In his introduction to Global Undergrounds Geoff Manaugh tries to get to grips with the allure of subterranean spaces. He recognises that ‘the underground lends itself well to mythology’ and posits that even ‘if our cities didn’t have undergrounds, we would need to invent them’ in our popular imagination. Later in the volume, Stephen Graham is more cutting in his take on the cultural resonance of the underground:
As the surface environments of many cities become burnished with the identikit accoutrements of stage-managed spectacle, homogenised corporate consumption and gentrified stone-blasted ‘heritage’, urban tourists now flock in increasing numbers to ‘shadow architectures’ of bunkers, tunnels and subterranean spaces packaged as ‘authentic’ tourist sites, as part of the wider growth of so-called dark tourism.
The editors of Global Undergrounds have taken our fascination with the sub-surface world as their starting point for looking at 80 interesting places around the world. As the first academic survey of its kind, each entry is refracted through the lenses of social and cultural theory, with rich historical context provided by each individual contributor. Dobraszczyk, Galviz and Garrett eschew the traditional geographical ordering, opting instead to group the sites by categories like ‘memory’, ‘resistance’ and ‘edges’, elevating Global Undergrounds above the many passive compendia of subterranea that have sadly proliferated in the past couple of decades.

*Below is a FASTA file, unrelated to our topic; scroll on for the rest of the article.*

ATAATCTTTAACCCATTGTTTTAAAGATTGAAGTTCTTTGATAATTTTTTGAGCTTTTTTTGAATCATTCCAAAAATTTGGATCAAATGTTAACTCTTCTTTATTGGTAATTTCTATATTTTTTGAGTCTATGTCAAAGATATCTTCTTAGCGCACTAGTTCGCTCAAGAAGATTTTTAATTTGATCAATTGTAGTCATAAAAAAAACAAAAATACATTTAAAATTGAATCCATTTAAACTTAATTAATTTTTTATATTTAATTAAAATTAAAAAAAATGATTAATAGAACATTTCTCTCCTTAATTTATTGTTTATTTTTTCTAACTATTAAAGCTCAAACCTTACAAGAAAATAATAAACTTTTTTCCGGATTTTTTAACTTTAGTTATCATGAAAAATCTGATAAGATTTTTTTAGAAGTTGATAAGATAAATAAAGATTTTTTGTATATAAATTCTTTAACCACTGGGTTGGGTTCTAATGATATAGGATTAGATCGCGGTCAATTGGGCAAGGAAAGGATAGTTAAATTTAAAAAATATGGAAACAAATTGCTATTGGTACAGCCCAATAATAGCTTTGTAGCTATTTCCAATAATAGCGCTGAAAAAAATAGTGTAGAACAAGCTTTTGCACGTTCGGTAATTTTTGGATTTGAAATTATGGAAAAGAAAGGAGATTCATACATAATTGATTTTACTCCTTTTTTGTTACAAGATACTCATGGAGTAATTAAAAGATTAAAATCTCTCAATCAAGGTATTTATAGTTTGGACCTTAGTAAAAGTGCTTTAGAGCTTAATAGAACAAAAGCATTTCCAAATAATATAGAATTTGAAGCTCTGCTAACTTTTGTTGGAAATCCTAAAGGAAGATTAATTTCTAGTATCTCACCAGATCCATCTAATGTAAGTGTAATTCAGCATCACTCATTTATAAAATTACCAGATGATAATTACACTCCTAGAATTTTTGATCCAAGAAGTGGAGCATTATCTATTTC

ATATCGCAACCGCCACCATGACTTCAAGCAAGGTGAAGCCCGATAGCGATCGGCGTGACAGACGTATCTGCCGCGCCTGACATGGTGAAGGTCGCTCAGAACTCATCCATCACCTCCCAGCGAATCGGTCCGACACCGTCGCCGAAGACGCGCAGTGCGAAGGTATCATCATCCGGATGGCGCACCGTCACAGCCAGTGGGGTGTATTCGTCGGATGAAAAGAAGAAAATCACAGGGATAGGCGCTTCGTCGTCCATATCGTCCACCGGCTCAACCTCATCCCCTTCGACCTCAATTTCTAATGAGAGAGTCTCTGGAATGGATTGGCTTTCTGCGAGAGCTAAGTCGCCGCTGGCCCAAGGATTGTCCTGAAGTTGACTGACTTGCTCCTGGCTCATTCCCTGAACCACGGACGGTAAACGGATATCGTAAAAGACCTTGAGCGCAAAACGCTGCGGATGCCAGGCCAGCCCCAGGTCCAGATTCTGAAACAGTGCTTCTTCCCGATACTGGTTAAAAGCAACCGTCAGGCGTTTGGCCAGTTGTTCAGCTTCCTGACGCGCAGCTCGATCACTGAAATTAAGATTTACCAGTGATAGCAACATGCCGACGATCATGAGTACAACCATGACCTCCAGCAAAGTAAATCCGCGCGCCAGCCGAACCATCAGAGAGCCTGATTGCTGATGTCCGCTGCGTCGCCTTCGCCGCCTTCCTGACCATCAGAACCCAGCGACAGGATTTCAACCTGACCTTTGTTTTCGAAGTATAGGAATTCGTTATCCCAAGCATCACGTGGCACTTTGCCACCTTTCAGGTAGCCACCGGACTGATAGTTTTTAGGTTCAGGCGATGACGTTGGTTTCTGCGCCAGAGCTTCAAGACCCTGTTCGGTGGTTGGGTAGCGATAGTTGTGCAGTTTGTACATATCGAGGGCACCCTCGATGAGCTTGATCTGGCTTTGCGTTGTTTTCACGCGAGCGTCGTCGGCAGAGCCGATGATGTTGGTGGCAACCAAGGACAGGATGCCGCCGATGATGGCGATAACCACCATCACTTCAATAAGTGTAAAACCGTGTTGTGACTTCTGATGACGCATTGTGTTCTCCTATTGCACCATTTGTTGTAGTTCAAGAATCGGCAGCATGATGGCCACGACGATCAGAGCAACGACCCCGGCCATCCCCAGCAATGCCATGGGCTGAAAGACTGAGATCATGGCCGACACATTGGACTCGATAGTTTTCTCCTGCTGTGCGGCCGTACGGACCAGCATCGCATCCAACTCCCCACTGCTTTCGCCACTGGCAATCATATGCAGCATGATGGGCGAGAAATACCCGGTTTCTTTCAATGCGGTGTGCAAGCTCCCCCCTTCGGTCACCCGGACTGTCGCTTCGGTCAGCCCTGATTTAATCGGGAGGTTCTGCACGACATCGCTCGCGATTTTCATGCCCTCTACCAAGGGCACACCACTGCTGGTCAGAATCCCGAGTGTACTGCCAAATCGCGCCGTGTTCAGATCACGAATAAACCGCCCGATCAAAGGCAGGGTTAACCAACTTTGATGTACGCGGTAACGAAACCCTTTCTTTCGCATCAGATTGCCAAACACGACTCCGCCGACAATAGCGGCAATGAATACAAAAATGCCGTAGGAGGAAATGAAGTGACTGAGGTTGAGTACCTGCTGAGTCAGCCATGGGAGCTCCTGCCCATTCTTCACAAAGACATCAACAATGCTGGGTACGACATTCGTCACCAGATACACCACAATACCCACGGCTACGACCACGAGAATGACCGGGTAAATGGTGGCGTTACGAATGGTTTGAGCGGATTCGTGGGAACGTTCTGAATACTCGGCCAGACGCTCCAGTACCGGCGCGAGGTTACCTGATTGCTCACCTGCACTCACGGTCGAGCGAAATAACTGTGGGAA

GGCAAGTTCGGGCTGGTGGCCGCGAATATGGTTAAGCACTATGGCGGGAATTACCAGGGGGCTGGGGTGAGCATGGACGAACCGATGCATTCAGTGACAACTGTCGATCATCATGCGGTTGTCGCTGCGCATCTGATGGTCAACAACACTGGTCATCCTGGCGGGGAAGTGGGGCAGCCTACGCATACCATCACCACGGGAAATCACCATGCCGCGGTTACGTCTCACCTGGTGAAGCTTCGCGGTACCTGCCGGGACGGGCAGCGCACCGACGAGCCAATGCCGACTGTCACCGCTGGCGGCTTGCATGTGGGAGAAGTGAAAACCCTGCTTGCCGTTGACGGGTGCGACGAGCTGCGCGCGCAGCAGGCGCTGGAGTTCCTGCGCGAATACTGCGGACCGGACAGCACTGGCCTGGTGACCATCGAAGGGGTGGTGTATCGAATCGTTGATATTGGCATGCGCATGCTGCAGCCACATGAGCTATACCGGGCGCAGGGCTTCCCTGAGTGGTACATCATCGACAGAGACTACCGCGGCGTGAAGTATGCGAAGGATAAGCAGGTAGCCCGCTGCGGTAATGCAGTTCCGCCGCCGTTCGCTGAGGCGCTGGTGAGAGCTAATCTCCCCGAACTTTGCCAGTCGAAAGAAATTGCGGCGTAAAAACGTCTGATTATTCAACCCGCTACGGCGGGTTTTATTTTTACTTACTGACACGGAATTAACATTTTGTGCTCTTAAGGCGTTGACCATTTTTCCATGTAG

Central to the book is the editors’ desire to push our understanding of these spaces beyond thinking of them as mere landscape quirks, highlighting the power struggles (economic, social, physical) that are represented by many of them. In this way Global Undergrounds is a reaction against the lazy listicle ‘top 10 nuclear bunker’-style lists that litter books and the web, making it a very timely intervention in a hugely undertheorised field of study.
The staggering diversity of the places in this book is represented by a cross-section of the best entries, which include the Pyongyang Metro system, Stockholm’s Atomic Bomb defences, the Brighton Sewers and the Brescia Underground. These are sewn among a tapestry of defunct civil deference infrastructure, lost rivers, cities below cities, caverns, caves, mines, doomsday vaults, utility tunnels, catacombs and abandoned underground stations.
Although there are a few noticeable dips in quality on occasion—to be expected of a volume with more than 25 contributors—for the most part the articles are engaging and fall in line with the editorial vision of recontextualising underground places as more than just curiosities for sanitised tourism or uncritical gawking.